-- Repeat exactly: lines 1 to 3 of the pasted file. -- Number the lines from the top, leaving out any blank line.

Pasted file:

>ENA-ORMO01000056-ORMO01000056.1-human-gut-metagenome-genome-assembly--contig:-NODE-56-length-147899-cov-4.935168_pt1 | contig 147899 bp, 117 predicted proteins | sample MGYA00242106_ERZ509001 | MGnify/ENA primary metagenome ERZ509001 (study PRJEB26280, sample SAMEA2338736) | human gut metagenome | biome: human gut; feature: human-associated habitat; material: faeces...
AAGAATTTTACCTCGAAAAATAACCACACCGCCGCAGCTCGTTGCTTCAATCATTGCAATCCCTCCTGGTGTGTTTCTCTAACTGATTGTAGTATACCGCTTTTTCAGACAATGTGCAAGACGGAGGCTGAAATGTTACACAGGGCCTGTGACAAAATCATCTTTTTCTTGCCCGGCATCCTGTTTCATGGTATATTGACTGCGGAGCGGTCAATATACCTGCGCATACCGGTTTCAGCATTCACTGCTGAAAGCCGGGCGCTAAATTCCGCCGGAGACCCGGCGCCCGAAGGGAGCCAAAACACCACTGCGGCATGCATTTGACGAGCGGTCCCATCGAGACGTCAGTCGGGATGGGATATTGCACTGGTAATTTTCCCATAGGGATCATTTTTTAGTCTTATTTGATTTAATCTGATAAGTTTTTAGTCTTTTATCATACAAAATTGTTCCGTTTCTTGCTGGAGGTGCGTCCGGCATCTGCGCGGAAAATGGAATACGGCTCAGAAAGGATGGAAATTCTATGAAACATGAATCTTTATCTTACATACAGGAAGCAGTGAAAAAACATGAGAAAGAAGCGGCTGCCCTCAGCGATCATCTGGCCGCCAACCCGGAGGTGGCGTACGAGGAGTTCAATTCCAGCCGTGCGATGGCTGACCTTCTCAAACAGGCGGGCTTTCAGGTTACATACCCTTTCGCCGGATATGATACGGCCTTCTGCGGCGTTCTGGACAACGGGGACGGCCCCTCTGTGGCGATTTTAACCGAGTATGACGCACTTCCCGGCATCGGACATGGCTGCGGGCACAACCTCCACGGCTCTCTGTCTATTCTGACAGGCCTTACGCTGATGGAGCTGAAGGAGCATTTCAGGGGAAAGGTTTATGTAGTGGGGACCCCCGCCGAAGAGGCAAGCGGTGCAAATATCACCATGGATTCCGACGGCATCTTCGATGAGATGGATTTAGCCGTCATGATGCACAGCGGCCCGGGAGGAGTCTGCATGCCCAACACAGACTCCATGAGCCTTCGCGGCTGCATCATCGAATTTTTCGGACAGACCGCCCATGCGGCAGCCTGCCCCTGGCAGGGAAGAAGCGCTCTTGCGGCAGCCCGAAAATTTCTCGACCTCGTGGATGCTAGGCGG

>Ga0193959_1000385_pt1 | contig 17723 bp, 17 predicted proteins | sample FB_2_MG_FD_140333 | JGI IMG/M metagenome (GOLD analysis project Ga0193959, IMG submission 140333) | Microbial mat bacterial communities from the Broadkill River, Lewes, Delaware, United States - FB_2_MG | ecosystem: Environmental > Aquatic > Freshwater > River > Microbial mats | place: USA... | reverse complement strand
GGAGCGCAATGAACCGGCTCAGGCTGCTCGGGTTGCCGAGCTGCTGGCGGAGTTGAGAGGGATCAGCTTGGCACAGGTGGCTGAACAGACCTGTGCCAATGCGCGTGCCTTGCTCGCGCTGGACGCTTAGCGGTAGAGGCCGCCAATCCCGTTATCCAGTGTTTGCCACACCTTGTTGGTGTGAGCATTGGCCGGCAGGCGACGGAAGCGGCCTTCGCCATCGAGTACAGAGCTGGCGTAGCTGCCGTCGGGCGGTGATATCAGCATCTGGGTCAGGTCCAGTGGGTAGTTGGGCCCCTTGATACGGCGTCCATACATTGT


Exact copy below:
>ENA-ORMO01000056-ORMO01000056.1-human-gut-metagenome-genome-assembly--contig:-NODE-56-length-147899-cov-4.935168_pt1 | contig 147899 bp, 117 predicted proteins | sample MGYA00242106_ERZ509001 | MGnify/ENA primary metagenome ERZ509001 (study PRJEB26280, sample SAMEA2338736) | human gut metagenome | biome: human gut; feature: human-associated habitat; material: faeces...
AAGAATTTTACCTCGAAAAATAACCACACCGCCGCAGCTCGTTGCTTCAATCATTGCAATCCCTCCTGGTGTGTTTCTCTAACTGATTGTAGTATACCGCTTTTTCAGACAATGTGCAAGACGGAGGCTGAAATGTTACACAGGGCCTGTGACAAAATCATCTTTTTCTTGCCCGGCATCCTGTTTCATGGTATATTGACTGCGGAGCGGTCAATATACCTGCGCATACCGGTTTCAGCATTCACTGCTGAAAGCCGGGCGCTAAATTCCGCCGGAGACCCGGCGCCCGAAGGGAGCCAAAACACCACTGCGGCATGCATTTGACGAGCGGTCCCATCGAGACGTCAGTCGGGATGGGATATTGCACTGGTAATTTTCCCATAGGGATCATTTTTTAGTCTTATTTGATTTAATCTGATAAGTTTTTAGTCTTTTATCATACAAAATTGTTCCGTTTCTTGCTGGAGGTGCGTCCGGCATCTGCGCGGAAAATGGAATACGGCTCAGAAAGGATGGAAATTCTATGAAACATGAATCTTTATCTTACATACAGGAAGCAGTGAAAAAACATGAGAAAGAAGCGGCTGCCCTCAGCGATCATCTGGCCGCCAACCCGGAGGTGGCGTACGAGGAGTTCAATTCCAGCCGTGCGATGGCTGACCTTCTCAAACAGGCGGGCTTTCAGGTTACATACCCTTTCGCCGGATATGATACGGCCTTCTGCGGCGTTCTGGACAACGGGGACGGCCCCTCTGTGGCGATTTTAACCGAGTATGACGCACTTCCCGGCATCGGACATGGCTGCGGGCACAACCTCCACGGCTCTCTGTCTATTCTGACAGGCCTTACGCTGATGGAGCTGAAGGAGCATTTCAGGGGAAAGGTTTATGTAGTGGGGACCCCCGCCGAAGAGGCAAGCGGTGCAAATATCACCATGGATTCCGACGGCATCTTCGATGAGATGGATTTAGCCGTCATGATGCACAGCGGCCCGGGAGGAGTCTGCATGCCCAACACAGACTCCATGAGCCTTCGCGGCTGCATCATCGAATTTTTCGGACAGACCGCCCATGCGGCAGCCTGCCCCTGGCAGGGAAGAAGCGCTCTTGCGGCAGCCCGAAAATTTCTCGACCTCGTGGATGCTAGGCGG

>Ga0193959_1000385_pt1 | contig 17723 bp, 17 predicted proteins | sample FB_2_MG_FD_140333 | JGI IMG/M metagenome (GOLD analysis project Ga0193959, IMG submission 140333) | Microbial mat bacterial communities from the Broadkill River, Lewes, Delaware, United States - FB_2_MG | ecosystem: Environmental > Aquatic > Freshwater > River > Microbial mats | place: USA... | reverse complement strand